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High-throughput sequencing contributes to the diagnosis of tubulopathies and familial hypercalcemia hypocalciuria in adults


Hureaux, Marguerite; Ashton, Emma; Dahan, Karin; Houillier, Pascal; Blanchard, Anne; Cormier, Catherine; Koumakis, Eugenie; Iancu, Daniela; Belge, Hendrica; Hilbert, Pascale; Rotthier, Annelies; Del Favero, Jurgen; Schaefer, Franz; Kleta, Robert; Bockenhauer, Detlef; Jeunemaitre, Xavier; Devuyst, Olivier; Walsh, Stephen B; Vargas-Poussou, Rosa (2019). High-throughput sequencing contributes to the diagnosis of tubulopathies and familial hypercalcemia hypocalciuria in adults. Kidney International, 96(6):1408-1416.

Abstract

Hereditary tubulopathies are rare diseases with unknown prevalence in adults. Often diagnosed in childhood, hereditary tubulopathies can nevertheless be evoked in adults. Precise diagnosis can be difficult or delayed due to insidious development of symptoms, comorbidities and polypharmacy. Here we evaluated the diagnostic value of a specific panel of known genes implicated in tubulopathies in adult patients and compared to our data obtained in children. To do this we analyzed 1033 non-related adult patients of which 744 had a clinical diagnosis of tubulopathy and 289 had a diagnosis of familial hypercalcemia with hypocalciuria recruited by three European reference centers. Three-quarters of our tubulopathies cohort included individuals with clinical suspicion of Gitelman syndrome, kidney hypophosphatemia and kidney tubular acidosis. We detected pathogenic variants in 26 different genes confirming a genetic diagnosis of tubulopathy in 29% of cases. In 16 cases (2.1%) the genetic testing changed the clinical diagnosis. The diagnosis of familial hypercalcemia with hypocalciuria was confirmed in 12% of cases. Thus, our work demonstrates the genetic origin of tubulopathies in one out of three adult patients, half of the rate observed in children. Hence, establishing a precise diagnosis is crucial for patients, in order to guide care, to survey and prevent chronic complications, and for genetic counselling. At the same time, this work enhances our understanding of complex phenotypes and enriches the database with the causal variants described.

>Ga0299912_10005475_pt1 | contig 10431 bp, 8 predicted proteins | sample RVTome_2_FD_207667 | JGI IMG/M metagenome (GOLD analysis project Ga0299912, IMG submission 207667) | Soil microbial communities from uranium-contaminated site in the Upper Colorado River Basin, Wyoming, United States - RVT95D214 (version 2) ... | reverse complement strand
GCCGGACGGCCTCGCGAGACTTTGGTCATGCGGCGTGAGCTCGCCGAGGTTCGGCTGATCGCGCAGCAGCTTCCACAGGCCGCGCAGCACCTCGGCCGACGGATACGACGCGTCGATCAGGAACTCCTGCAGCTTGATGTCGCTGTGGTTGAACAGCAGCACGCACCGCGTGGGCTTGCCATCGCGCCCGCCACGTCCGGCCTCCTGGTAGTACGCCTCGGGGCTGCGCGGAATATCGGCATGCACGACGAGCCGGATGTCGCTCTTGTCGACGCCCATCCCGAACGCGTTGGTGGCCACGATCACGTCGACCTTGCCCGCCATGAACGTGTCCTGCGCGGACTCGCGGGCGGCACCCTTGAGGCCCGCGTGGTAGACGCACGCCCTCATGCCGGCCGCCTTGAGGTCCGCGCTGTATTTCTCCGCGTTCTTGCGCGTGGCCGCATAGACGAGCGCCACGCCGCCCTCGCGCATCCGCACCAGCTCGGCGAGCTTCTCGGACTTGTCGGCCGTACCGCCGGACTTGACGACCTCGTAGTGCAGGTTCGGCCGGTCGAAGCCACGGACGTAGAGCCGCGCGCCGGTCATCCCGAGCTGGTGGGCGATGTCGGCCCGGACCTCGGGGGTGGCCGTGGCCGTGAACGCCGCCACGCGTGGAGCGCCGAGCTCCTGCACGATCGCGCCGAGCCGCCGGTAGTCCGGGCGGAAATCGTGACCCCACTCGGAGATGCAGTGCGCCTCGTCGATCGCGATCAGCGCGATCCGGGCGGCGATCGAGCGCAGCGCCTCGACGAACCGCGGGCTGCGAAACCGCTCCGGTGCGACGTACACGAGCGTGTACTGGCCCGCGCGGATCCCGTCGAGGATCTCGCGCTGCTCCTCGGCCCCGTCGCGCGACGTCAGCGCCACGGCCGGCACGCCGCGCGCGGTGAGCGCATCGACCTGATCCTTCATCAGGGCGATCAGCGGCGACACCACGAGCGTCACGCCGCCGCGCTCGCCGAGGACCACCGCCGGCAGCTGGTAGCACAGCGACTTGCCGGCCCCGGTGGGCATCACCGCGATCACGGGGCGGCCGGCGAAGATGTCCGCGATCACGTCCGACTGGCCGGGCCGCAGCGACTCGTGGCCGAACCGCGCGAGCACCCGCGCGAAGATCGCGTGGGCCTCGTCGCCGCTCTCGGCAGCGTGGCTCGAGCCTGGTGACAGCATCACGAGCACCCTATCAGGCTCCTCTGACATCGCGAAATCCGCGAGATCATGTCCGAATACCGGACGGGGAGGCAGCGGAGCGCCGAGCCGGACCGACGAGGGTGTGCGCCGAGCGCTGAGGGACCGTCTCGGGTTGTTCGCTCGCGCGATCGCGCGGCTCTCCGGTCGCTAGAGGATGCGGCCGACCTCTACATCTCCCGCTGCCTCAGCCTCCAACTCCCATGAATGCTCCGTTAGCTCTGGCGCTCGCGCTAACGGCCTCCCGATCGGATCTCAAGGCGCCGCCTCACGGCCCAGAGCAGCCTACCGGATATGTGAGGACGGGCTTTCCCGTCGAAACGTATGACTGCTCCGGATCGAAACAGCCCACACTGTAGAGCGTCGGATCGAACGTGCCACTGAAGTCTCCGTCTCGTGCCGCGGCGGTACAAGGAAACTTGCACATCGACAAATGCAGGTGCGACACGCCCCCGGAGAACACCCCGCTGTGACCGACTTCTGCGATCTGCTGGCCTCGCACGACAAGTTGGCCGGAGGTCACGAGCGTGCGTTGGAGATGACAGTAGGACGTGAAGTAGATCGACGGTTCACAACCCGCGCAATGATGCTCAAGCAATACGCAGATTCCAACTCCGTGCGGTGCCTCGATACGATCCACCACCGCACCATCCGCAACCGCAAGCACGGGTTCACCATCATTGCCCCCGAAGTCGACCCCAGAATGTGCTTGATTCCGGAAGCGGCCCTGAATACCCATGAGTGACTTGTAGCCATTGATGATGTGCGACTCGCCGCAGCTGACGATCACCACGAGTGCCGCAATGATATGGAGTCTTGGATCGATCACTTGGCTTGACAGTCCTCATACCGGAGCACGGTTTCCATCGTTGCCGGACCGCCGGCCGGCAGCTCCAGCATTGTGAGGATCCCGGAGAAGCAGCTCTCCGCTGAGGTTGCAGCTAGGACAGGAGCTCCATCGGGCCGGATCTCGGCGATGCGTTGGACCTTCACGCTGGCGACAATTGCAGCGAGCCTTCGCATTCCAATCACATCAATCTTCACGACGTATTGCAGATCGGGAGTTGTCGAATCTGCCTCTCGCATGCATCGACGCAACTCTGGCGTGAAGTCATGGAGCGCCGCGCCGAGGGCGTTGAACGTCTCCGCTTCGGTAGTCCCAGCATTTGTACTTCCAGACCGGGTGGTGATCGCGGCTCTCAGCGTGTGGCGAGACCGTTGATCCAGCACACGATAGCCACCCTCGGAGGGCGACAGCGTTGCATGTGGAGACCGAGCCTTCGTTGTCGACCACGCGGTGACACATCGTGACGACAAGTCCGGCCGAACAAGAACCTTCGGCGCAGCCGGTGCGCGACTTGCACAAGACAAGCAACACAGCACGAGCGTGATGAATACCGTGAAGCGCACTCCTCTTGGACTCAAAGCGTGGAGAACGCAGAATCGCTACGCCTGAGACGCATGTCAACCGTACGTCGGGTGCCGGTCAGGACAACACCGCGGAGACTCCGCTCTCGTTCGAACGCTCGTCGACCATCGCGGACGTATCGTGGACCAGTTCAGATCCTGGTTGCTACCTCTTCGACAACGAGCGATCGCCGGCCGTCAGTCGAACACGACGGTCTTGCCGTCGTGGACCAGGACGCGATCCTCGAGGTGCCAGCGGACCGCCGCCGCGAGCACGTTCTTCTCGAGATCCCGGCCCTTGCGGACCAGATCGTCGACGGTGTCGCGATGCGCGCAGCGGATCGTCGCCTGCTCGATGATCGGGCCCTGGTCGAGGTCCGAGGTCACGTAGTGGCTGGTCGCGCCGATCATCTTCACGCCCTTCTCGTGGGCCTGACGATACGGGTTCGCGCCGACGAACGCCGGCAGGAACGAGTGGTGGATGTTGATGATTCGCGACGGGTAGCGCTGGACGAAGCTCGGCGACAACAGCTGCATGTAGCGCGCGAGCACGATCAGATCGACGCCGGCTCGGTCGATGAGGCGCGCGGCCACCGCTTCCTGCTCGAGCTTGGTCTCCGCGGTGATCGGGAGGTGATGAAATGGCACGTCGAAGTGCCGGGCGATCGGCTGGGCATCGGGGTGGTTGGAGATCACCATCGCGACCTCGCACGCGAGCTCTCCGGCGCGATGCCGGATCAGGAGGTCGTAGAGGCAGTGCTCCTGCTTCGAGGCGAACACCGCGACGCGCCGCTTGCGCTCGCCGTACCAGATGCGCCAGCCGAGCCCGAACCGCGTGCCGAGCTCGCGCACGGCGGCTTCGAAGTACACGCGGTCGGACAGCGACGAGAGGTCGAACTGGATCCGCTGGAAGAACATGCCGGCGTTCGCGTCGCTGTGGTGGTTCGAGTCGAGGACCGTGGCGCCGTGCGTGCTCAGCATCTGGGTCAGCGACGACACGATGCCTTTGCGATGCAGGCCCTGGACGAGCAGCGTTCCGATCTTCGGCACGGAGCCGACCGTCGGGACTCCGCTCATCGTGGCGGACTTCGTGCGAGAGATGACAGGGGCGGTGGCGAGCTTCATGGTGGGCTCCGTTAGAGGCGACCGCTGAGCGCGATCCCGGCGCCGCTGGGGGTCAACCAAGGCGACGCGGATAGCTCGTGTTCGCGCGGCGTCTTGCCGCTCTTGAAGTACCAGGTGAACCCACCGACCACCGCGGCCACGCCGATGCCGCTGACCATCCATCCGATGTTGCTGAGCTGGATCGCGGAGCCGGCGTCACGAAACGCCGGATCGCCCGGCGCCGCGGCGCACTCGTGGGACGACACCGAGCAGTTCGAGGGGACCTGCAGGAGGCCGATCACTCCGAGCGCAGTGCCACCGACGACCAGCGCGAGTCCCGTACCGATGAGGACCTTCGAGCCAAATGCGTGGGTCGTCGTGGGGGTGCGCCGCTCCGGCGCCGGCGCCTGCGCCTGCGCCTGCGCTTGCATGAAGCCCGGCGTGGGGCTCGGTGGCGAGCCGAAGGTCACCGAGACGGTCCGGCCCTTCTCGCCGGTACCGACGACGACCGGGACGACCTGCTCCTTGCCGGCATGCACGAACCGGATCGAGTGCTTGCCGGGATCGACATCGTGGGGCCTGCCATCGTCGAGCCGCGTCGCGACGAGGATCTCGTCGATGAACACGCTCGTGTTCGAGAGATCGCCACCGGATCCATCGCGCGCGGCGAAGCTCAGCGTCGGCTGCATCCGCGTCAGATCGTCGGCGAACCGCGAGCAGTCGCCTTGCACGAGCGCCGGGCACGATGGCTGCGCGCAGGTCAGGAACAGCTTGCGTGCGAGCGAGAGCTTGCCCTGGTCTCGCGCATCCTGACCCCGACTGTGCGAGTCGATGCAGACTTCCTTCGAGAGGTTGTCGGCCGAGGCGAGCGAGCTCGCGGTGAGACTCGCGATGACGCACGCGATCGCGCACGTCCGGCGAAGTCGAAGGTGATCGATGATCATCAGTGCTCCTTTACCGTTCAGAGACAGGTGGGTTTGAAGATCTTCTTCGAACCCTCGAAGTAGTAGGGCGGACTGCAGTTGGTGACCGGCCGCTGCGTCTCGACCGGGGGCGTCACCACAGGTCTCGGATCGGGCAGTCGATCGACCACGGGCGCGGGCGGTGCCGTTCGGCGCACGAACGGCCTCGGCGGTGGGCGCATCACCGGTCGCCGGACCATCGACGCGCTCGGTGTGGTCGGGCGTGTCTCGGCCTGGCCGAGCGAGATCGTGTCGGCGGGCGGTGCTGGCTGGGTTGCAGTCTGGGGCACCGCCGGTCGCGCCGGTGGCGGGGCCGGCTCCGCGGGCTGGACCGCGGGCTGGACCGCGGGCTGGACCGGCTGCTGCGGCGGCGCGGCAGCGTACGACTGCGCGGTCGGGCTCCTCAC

Abstract

Hereditary tubulopathies are rare diseases with unknown prevalence in adults. Often diagnosed in childhood, hereditary tubulopathies can nevertheless be evoked in adults. Precise diagnosis can be difficult or delayed due to insidious development of symptoms, comorbidities and polypharmacy. Here we evaluated the diagnostic value of a specific panel of known genes implicated in tubulopathies in adult patients and compared to our data obtained in children. To do this we analyzed 1033 non-related adult patients of which 744 had a clinical diagnosis of tubulopathy and 289 had a diagnosis of familial hypercalcemia with hypocalciuria recruited by three European reference centers. Three-quarters of our tubulopathies cohort included individuals with clinical suspicion of Gitelman syndrome, kidney hypophosphatemia and kidney tubular acidosis. We detected pathogenic variants in 26 different genes confirming a genetic diagnosis of tubulopathy in 29% of cases. In 16 cases (2.1%) the genetic testing changed the clinical diagnosis. The diagnosis of familial hypercalcemia with hypocalciuria was confirmed in 12% of cases. Thus, our work demonstrates the genetic origin of tubulopathies in one out of three adult patients, half of the rate observed in children. Hence, establishing a precise diagnosis is crucial for patients, in order to guide care, to survey and prevent chronic complications, and for genetic counselling. At the same time, this work enhances our understanding of complex phenotypes and enriches the database with the causal variants described.

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Additional indexing

Item Type:Journal Article, refereed, original work
Communities & Collections:04 Faculty of Medicine > Institute of Physiology
07 Faculty of Science > Institute of Physiology
Dewey Decimal Classification:570 Life sciences; biology
610 Medicine & health
Scopus Subject Areas:Health Sciences > Nephrology
Uncontrolled Keywords:Nephrology
Language:English
Date:1 December 2019
Deposited On:06 Dec 2019 14:54
Last Modified:29 Jul 2020 11:53
Publisher:Elsevier
ISSN:0085-2538
OA Status:Closed
Free access at:Publisher DOI. An embargo period may apply.
Publisher DOI:https://doi.org/10.1016/j.kint.2019.08.027
PubMed ID:31672324

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